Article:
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Market Wrap-up for Feb. 11 - What Really Happens When Rates Rise

If it’s not worries stemming from the eurozone, or persistent volatility in the crude oil market, investors are more than likely to bring up the impending interest rate hike as a reason to take profits in today’s environment.

But does the inevitable rate hike justify all of the fear-induced selling it has inspired thus far on Wall Street? And perhaps more importantly: are investors better off selling out of the market entirely before the rate hike does come to fruition? The short answer is No – but we’ll let the numbers speak for themselves.

Why You Shouldn't Fear the Upcoming Rate Hike

We stumbled across an incredibly insightful chart compiled by Deutsche Bank that offers a visual representation of how the S&P 500 Index behaved before and after the first rate hike during the last seven tightening cycles, dating all the way back to 1983. The blue line in the chart below, left of the dotted line, is the average performance of the broad U.S. equity market during the four months leading up to the first rate hike, and right of the dotted line is the performance during the six months following the rate hike:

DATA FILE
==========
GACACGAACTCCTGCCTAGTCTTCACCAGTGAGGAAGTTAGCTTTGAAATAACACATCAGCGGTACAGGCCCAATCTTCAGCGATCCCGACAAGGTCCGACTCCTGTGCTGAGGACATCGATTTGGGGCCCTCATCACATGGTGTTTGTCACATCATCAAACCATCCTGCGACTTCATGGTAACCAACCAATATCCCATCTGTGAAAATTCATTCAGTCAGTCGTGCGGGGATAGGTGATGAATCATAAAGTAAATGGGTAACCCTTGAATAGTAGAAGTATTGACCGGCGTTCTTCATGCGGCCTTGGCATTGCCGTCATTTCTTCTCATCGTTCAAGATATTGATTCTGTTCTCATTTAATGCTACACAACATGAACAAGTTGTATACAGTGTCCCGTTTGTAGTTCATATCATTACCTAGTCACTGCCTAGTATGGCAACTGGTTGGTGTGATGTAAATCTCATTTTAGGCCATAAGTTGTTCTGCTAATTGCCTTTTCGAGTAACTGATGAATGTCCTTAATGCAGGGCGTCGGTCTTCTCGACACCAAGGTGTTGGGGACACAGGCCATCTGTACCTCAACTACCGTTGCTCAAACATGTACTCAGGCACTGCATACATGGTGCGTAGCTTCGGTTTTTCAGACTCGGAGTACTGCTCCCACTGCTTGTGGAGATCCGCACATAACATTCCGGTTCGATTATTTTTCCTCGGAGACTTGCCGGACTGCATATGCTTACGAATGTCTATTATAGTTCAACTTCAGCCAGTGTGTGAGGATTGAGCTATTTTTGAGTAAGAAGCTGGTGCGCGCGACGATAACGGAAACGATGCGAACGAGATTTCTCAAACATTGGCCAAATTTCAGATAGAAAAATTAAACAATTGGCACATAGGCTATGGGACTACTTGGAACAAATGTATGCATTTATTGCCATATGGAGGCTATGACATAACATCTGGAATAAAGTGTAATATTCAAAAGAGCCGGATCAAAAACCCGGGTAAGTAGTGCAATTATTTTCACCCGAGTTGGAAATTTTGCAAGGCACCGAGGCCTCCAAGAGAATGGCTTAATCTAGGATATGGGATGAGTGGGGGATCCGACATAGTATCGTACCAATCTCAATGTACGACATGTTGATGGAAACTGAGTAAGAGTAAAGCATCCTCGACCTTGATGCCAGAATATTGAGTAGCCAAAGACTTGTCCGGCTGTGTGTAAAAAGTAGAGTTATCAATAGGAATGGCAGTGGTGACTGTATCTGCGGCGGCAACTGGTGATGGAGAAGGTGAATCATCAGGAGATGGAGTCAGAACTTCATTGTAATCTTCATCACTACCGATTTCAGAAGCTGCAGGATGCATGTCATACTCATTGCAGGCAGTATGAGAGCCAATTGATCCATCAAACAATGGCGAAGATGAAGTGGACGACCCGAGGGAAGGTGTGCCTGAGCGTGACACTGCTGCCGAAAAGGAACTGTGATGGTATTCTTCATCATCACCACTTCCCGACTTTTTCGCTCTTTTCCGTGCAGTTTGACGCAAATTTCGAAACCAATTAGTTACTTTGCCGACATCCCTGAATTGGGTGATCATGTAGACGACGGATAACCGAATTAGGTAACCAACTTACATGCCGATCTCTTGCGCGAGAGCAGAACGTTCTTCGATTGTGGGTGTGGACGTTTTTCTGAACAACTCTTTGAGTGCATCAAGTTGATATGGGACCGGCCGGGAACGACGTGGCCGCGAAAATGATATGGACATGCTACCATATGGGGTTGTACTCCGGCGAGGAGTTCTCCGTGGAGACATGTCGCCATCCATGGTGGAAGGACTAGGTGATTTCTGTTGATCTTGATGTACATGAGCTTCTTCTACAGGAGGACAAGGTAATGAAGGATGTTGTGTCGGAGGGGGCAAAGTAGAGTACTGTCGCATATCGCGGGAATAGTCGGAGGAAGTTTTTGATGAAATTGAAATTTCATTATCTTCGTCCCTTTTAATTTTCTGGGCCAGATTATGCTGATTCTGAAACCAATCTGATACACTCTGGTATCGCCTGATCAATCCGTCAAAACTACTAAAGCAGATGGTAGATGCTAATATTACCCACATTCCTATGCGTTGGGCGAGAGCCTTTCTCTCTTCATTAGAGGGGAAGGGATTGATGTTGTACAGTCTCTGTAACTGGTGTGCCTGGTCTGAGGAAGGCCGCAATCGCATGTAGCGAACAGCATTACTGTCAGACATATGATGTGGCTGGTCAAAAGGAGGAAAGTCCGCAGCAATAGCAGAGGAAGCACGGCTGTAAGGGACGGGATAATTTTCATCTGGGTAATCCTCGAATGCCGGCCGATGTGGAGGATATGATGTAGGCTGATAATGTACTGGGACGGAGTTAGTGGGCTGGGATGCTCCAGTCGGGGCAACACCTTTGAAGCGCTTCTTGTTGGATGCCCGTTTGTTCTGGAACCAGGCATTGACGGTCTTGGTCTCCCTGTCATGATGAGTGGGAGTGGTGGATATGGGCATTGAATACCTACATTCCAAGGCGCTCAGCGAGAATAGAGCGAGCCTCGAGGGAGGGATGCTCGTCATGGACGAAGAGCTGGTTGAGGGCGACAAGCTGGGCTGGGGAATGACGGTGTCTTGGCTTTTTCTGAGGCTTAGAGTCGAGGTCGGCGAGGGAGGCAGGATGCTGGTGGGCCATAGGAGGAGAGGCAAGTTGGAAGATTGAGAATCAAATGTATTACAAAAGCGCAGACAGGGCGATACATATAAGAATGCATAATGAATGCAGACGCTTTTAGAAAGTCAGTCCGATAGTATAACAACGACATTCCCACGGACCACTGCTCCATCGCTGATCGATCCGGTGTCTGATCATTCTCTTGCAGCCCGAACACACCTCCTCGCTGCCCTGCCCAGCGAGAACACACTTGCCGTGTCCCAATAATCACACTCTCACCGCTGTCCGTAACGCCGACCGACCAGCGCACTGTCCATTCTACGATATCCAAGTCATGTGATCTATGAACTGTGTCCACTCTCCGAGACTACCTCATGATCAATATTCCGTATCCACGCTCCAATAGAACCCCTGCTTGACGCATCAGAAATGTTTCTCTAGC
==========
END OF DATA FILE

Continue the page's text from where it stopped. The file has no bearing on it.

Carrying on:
history of fed rate hikes since 1983

Though the chart above is an average performance of the market over the last seven rate tightening cycles, the “big picture” takeaway is quite clear: from a long-term perspective, rate hikes simply don’t matter that much. That is to say, the long-term, upward trajectory of the stock market has previously managed to remain in-tact in the months before, and after, the Fed has raised interest rates.

We’re not saying there’s not going to be a correction this time. There very well might be a major sell-off before, or perhaps after, the first rate hike. The truth is, we don’t really know, but even more importantly, we’re not too concerned.

Why? It’s not because we’re indifferent to what happens in the market, it’s because our investing philosophy doesn’t revolve around accurately predicting all the ups and downs on Wall Street. We’re more concerned about identifying high-quality, dividend-paying stocks that have demonstrated the ability the weather all sorts of economic environments. Our philosophy is inherently long-term minded, so the occasional sell-off doesn’t really scare us as much as it does others; in fact, we’re big proponents of embracing pullbacks – if you need a reminder, here’s 3 Reasons Not to Get Rattled by Any Correction.

The Bottom Line

It’s difficult, if not altogether impossible, to predict which way the markets will swing before and after the inevitable rate hike that is on everyone’s mind; however, If history offers any clues, the chart above clearly showcases the notion that previous rate hikes have not had a major impact on the market’s long-term, upward-sloping trajectory.

We’d prefer not to burden ourselves with predicting the implications of the rate hike at all; that’s why we focus our efforts on scaling into fundamentally-sound, dividend-paying stocks that are more than capable of weathering any sort of market environment over the long-haul, and you should too.

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